19 June 2017 By Will Brodie
You’d expect Emma King, CEO of the Victorian Council of Social Services, to be a champion of inclusionary policies.
She is, but she believes they are pointless without genuine leadership.
“You can have all the best policies in the world, but you must enact them or they’re not worth anything.
You have to walk the walk.”
13 June 2017 By Will Brodie
Image credit: The Gates Notes
Pundits don’t agree what innovation is – check out these 15 different definitions – but they agree it is essential for any modern organisation.
In an unpredictable, ever more disrupted world, even large enterprises need to embrace the cutting edge. And fostering innovation is a matter of mindset and culture.
But don’t take our word for it. Hear it from the experts.
“At one time, strategy was king. Forecasting, planning, and placing smart bets created the power sources within organisations.
21 May 2017 By Will Brodie
Image credit: Oxford Dictionaries blog
As if the glass ceiling wasn’t enough, now high-achieving women have another obstacle to contend with: the glass cliff.
The term refers to women and other under-represented candidates gaining leadership roles that often prove more risky and precarious than those of their male counterparts. Think of women ascending to leadership roles just when organisations are likely to fail: British PM Theresa May, left to pick up the pieces after the Brexit vote, and Marissa Mayer, who took on the troubled tech giant, Yahoo, both spring to mind.
11 May 2017 By Noel Murphy
Image credit: Cotton On Foundation
Deepest darkest Africa’s human crucible is probably not the first place you’d expect a major fashion retailer to pour its proceeds.
But superstar Aussie rag-trader Cotton On is doing just that and rebuilding lives in one of the most dirt-poor, AIDs-ravaged places on Earth -- southern Uganda.
For the past decade, the Cotton On Foundation has tipped life-saving cash and personnel into the village of Mannya, and five others. The multi-faceted project is breathing hope and new life into them all, with clean water and healthcare, with schools and agricultural projects, finance, after-school education, university and vocation training.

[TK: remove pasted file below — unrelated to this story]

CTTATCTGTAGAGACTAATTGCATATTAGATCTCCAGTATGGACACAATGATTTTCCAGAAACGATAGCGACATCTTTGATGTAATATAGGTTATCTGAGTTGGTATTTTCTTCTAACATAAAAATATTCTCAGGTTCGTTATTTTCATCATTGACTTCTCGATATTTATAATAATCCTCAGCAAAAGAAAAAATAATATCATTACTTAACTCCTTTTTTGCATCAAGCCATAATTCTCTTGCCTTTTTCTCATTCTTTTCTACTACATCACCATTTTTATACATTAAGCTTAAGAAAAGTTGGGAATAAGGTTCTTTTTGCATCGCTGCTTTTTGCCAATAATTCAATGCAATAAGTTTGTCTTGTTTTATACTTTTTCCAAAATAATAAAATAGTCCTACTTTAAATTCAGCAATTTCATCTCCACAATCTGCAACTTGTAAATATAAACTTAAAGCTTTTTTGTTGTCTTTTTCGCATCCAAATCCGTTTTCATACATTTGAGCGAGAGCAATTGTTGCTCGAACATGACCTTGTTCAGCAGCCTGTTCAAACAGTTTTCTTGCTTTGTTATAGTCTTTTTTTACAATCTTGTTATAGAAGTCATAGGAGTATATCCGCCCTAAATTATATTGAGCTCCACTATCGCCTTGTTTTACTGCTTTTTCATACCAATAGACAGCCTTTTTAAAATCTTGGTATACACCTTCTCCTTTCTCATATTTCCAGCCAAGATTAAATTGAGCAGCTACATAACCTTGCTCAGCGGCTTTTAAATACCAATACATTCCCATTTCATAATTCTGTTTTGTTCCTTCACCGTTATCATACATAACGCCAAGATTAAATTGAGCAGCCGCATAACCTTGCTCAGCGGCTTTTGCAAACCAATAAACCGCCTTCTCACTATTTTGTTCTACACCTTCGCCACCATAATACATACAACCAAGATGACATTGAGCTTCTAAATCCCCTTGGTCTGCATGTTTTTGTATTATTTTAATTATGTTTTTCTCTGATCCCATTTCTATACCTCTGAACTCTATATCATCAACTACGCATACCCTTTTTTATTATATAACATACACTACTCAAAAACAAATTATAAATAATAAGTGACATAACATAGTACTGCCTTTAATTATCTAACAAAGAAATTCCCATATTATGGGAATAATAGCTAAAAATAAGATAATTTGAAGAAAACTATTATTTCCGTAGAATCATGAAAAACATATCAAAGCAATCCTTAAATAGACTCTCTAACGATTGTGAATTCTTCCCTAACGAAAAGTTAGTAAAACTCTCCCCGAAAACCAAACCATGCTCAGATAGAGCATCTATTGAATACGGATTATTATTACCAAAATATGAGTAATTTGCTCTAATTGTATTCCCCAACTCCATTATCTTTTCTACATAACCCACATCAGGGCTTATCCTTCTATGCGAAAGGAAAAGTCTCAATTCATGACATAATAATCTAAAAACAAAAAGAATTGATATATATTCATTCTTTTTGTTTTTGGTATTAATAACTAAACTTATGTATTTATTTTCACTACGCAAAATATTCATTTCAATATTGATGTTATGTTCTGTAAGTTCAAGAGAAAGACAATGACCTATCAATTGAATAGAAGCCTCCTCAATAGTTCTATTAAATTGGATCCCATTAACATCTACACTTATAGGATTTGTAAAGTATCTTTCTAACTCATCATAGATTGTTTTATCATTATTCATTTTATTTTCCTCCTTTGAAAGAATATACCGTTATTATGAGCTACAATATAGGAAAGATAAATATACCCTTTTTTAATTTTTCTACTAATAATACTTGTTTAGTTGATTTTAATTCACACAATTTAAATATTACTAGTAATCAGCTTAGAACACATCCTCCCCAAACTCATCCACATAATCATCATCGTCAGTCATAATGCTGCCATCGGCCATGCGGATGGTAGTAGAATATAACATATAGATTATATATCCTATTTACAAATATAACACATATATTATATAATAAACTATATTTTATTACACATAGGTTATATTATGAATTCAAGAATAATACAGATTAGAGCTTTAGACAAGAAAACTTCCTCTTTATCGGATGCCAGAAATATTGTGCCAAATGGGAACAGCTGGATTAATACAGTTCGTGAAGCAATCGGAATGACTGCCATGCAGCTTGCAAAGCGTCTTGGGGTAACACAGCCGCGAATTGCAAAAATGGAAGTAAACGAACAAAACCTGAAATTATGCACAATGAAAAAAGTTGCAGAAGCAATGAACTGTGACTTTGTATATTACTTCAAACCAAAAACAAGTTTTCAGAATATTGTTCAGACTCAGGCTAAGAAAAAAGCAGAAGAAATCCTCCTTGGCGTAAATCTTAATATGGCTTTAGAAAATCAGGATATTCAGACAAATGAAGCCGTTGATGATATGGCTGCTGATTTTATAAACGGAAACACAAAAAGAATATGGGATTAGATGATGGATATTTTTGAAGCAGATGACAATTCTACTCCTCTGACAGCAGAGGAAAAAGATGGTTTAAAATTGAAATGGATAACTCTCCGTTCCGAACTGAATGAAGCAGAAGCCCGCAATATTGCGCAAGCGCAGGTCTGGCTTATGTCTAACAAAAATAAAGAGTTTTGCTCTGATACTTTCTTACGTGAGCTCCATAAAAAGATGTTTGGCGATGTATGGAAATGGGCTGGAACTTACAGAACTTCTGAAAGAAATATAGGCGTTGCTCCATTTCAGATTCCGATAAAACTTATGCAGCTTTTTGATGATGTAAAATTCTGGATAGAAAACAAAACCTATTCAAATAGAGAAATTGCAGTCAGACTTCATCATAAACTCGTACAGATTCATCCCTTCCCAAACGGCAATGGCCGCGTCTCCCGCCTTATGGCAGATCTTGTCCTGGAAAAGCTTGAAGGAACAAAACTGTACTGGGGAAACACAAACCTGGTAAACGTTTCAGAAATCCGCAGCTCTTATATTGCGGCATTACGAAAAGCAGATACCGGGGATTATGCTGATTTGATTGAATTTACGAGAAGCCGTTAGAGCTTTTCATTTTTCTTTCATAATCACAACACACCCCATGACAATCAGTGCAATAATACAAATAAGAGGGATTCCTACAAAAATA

11 May 2017 By Noel Murphy
Image credit: Sovereign Hill
A pretty 12-year-old girl in a pale yellow 1850s dress and bonnet sidles up to a crusty banjo-playing street musician as a clutch of Chinese, Indians and Japanese come at them armed with cameras, phones, videos, selfie sticks and iPads.
The babel of tongues, clicking of shutters and mass of wide grins in this little exercise is everyday stuff at Ballarat’s Sovereign Hill, back-to-back winner of Australia’s Best Tourist Attraction award.
Francesca, at just 12, is a friendly chatterbox and a striking drawcard for young children, especially little girls entranced with her costume and her delicate Asian features. She scratches at the street musicians’ fiddles and mandolins, pokes at their piano accordions, just as any curious kid her age might have done back in the Roaring Days. During the week, she’s a normal grade six schoolkid.
7 May 2017 By Will Brodie
Image credit: The Intern
If men are from Mars and women are from Venus, millennials are from a galaxy far, far away in the future and older workers are from, well, Earth. Twentieth century Earth.
Most workers under the age of 30 are comfy with social media platforms like Snapchat that are barely known to older compatriots. Most workers over the age of 50 have barely scrambled aboard Facebook.
There's never been a more urgent need to bridge the generation gap. Millennials already outnumber Generation X, they're about to become the most important retail demographic, and they will occupy 50% of the workforce by 2020.
So it’s little wonder organisations have embraced reverse mentoring, where a junior employee enters into a ‘professional friendship’ with an elder to exchange skills, knowledge and insights.
30 April 2017 By Will Brodie
Image credit: Diversity Australia